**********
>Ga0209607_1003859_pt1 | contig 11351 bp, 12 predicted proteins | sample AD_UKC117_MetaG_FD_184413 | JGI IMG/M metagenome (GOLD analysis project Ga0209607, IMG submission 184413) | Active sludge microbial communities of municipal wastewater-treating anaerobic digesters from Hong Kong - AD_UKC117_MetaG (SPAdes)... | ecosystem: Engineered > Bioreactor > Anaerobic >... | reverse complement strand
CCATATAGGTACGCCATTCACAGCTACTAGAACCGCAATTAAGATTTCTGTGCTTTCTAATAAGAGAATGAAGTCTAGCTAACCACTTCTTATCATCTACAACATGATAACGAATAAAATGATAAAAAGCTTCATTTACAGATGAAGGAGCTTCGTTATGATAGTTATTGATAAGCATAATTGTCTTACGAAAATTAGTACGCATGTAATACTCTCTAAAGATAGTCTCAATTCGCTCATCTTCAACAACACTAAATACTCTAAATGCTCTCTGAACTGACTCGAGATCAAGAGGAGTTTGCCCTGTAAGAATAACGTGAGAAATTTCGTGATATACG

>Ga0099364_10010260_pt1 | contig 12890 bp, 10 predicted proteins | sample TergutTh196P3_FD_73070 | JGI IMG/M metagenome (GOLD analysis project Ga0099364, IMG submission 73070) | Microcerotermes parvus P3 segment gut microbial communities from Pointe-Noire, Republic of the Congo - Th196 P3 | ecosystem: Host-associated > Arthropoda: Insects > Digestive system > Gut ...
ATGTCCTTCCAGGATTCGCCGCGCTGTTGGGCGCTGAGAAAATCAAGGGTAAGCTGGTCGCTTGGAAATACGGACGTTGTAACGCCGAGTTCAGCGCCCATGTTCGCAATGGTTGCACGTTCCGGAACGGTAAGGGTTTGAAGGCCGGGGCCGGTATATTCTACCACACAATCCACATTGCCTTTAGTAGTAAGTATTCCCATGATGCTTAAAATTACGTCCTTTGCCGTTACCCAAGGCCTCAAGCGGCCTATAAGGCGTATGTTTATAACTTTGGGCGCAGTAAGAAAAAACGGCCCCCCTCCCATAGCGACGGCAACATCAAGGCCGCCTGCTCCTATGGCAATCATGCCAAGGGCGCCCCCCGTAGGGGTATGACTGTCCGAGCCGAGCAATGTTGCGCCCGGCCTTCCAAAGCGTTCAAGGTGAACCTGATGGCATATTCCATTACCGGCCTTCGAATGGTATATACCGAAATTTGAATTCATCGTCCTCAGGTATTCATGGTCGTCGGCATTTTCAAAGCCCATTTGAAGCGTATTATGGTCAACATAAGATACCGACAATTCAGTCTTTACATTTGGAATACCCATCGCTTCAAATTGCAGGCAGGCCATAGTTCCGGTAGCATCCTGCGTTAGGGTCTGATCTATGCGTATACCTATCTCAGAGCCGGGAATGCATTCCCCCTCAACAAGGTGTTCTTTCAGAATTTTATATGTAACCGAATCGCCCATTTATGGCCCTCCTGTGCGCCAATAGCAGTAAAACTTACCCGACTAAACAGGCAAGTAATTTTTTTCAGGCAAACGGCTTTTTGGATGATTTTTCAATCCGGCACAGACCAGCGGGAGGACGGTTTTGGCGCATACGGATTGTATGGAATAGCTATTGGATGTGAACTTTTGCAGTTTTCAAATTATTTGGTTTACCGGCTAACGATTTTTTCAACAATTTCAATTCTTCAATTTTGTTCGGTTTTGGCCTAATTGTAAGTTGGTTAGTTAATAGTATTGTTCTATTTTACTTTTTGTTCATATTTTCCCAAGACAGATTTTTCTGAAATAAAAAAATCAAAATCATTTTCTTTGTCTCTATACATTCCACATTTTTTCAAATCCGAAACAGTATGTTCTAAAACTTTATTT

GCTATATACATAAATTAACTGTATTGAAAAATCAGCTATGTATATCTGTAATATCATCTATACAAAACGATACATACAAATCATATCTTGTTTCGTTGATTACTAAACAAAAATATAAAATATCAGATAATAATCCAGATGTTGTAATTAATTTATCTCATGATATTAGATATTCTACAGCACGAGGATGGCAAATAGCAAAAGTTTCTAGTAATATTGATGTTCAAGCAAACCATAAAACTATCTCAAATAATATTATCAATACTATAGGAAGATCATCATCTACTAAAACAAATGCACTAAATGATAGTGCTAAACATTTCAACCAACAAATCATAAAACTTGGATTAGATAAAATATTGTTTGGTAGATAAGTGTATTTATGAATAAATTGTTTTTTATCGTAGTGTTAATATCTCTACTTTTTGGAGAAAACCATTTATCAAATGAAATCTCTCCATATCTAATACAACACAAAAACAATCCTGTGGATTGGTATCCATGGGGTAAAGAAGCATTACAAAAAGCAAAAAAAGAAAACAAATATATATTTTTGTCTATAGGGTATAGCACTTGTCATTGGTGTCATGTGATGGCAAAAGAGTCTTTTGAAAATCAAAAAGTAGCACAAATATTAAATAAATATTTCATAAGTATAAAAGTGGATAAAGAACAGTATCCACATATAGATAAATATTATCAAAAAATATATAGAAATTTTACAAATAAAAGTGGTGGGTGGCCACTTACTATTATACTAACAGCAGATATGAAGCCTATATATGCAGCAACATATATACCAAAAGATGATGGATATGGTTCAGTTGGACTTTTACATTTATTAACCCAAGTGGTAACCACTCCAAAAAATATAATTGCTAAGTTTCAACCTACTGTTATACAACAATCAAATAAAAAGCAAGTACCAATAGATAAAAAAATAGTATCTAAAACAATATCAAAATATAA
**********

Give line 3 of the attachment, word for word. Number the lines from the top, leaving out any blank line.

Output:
>Ga0099364_10010260_pt1 | contig 12890 bp, 10 predicted proteins | sample TergutTh196P3_FD_73070 | JGI IMG/M metagenome (GOLD analysis project Ga0099364, IMG submission 73070) | Microcerotermes parvus P3 segment gut microbial communities from Pointe-Noire, Republic of the Congo - Th196 P3 | ecosystem: Host-associated > Arthropoda: Insects > Digestive system > Gut ...